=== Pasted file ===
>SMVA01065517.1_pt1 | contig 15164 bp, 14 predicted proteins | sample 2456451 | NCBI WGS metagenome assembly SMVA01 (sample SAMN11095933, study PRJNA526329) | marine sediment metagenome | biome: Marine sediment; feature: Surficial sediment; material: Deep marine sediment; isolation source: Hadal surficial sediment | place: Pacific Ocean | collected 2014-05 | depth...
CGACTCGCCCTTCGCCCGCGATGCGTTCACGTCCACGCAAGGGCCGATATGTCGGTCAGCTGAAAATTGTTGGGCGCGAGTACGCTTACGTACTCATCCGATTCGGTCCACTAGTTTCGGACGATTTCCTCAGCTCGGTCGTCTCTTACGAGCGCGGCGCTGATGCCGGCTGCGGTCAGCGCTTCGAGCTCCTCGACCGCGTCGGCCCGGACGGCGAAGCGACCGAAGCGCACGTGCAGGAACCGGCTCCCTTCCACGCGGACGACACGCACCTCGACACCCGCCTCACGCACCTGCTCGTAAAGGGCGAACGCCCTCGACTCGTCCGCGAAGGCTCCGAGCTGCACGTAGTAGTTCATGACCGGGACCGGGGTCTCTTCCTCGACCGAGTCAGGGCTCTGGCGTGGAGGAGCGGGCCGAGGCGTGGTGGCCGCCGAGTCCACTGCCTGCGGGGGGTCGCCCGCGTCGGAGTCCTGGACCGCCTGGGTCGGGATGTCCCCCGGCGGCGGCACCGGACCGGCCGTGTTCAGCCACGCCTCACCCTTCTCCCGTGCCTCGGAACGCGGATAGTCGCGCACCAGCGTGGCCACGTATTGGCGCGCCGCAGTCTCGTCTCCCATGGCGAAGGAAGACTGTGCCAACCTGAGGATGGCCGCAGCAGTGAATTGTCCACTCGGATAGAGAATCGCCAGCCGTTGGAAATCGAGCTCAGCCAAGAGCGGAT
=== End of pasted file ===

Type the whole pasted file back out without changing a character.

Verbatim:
>SMVA01065517.1_pt1 | contig 15164 bp, 14 predicted proteins | sample 2456451 | NCBI WGS metagenome assembly SMVA01 (sample SAMN11095933, study PRJNA526329) | marine sediment metagenome | biome: Marine sediment; feature: Surficial sediment; material: Deep marine sediment; isolation source: Hadal surficial sediment | place: Pacific Ocean | collected 2014-05 | depth...
CGACTCGCCCTTCGCCCGCGATGCGTTCACGTCCACGCAAGGGCCGATATGTCGGTCAGCTGAAAATTGTTGGGCGCGAGTACGCTTACGTACTCATCCGATTCGGTCCACTAGTTTCGGACGATTTCCTCAGCTCGGTCGTCTCTTACGAGCGCGGCGCTGATGCCGGCTGCGGTCAGCGCTTCGAGCTCCTCGACCGCGTCGGCCCGGACGGCGAAGCGACCGAAGCGCACGTGCAGGAACCGGCTCCCTTCCACGCGGACGACACGCACCTCGACACCCGCCTCACGCACCTGCTCGTAAAGGGCGAACGCCCTCGACTCGTCCGCGAAGGCTCCGAGCTGCACGTAGTAGTTCATGACCGGGACCGGGGTCTCTTCCTCGACCGAGTCAGGGCTCTGGCGTGGAGGAGCGGGCCGAGGCGTGGTGGCCGCCGAGTCCACTGCCTGCGGGGGGTCGCCCGCGTCGGAGTCCTGGACCGCCTGGGTCGGGATGTCCCCCGGCGGCGGCACCGGACCGGCCGTGTTCAGCCACGCCTCACCCTTCTCCCGTGCCTCGGAACGCGGATAGTCGCGCACCAGCGTGGCCACGTATTGGCGCGCCGCAGTCTCGTCTCCCATGGCGAAGGAAGACTGTGCCAACCTGAGGATGGCCGCAGCAGTGAATTGTCCACTCGGATAGAGAATCGCCAGCCGTTGGAAATCGAGCTCAGCCAAGAGCGGAT